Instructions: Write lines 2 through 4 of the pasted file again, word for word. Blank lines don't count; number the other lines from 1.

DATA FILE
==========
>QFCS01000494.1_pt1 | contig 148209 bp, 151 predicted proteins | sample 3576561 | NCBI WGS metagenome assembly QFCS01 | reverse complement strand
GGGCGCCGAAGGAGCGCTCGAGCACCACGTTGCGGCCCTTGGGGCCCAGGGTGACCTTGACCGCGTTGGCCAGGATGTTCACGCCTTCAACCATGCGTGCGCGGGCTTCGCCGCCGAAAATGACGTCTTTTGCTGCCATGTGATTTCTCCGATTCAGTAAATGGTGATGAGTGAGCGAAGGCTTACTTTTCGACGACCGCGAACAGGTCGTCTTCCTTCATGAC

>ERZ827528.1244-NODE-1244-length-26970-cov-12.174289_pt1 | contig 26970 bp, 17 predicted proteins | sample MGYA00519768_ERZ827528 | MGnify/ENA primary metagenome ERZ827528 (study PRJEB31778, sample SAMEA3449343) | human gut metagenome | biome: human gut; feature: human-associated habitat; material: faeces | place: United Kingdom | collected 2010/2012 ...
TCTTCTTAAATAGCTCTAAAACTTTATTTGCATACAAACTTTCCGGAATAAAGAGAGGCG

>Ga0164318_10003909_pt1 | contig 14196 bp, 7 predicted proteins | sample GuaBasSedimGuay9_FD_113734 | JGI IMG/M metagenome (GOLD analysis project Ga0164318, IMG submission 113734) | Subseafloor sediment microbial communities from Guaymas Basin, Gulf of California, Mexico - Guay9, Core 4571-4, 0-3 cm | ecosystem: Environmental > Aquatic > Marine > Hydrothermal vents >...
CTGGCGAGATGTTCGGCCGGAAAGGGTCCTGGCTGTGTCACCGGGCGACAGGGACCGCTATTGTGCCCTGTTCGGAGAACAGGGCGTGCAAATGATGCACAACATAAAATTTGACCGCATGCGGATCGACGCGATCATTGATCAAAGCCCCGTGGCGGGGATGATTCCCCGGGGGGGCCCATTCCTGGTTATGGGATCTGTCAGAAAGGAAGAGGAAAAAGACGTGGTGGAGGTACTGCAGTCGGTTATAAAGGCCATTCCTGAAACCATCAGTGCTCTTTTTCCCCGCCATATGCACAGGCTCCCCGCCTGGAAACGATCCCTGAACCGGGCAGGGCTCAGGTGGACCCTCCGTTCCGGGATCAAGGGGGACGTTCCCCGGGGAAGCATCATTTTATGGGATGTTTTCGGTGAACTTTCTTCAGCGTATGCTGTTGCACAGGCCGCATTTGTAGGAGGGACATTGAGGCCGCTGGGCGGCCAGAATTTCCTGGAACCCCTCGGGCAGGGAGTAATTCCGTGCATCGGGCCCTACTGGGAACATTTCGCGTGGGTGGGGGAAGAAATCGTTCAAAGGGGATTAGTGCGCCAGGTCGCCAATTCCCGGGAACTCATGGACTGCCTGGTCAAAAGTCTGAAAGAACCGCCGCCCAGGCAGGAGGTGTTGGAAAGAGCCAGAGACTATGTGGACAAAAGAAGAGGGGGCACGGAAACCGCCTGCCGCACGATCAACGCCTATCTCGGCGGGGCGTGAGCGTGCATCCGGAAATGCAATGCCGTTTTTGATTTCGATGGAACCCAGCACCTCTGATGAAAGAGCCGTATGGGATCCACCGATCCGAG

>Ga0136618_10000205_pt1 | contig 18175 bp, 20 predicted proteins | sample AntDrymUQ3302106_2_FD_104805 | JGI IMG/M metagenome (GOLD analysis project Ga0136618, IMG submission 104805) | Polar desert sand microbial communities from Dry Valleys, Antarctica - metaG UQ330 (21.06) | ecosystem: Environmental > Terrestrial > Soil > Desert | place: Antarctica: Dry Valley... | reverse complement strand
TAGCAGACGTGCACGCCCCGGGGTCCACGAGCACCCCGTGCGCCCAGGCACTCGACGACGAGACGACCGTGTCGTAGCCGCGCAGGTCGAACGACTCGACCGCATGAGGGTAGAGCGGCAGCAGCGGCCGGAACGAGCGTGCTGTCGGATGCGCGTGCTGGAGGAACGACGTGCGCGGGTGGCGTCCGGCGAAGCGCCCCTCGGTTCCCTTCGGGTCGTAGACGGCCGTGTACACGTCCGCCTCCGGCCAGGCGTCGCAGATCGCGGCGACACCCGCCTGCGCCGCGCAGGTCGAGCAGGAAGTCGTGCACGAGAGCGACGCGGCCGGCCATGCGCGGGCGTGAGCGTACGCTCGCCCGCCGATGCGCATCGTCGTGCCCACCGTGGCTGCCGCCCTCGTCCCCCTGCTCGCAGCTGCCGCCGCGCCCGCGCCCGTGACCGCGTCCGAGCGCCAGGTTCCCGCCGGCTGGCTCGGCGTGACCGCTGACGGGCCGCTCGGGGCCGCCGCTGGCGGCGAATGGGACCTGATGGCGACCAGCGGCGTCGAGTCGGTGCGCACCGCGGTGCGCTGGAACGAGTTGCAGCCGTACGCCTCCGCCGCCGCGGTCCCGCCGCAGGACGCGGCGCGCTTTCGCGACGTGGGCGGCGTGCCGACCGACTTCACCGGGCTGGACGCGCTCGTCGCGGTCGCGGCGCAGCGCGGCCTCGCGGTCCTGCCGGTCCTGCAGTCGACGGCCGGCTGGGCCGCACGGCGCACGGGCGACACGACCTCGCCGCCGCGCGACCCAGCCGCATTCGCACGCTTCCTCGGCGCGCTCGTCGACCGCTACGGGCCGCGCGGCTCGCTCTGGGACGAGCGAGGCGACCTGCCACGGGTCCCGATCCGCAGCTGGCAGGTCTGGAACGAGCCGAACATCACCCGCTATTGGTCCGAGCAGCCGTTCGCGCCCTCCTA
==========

GGGCGCCGAAGGAGCGCTCGAGCACCACGTTGCGGCCCTTGGGGCCCAGGGTGACCTTGACCGCGTTGGCCAGGATGTTCACGCCTTCAACCATGCGTGCGCGGGCTTCGCCGCCGAAAATGACGTCTTTTGCTGCCATGTGATTTCTCCGATTCAGTAAATGGTGATGAGTGAGCGAAGGCTTACTTTTCGACGACCGCGAACAGGTCGTCTTCCTTCATGAC

>ERZ827528.1244-NODE-1244-length-26970-cov-12.174289_pt1 | contig 26970 bp, 17 predicted proteins | sample MGYA00519768_ERZ827528 | MGnify/ENA primary metagenome ERZ827528 (study PRJEB31778, sample SAMEA3449343) | human gut metagenome | biome: human gut; feature: human-associated habitat; material: faeces | place: United Kingdom | collected 2010/2012 ...
TCTTCTTAAATAGCTCTAAAACTTTATTTGCATACAAACTTTCCGGAATAAAGAGAGGCG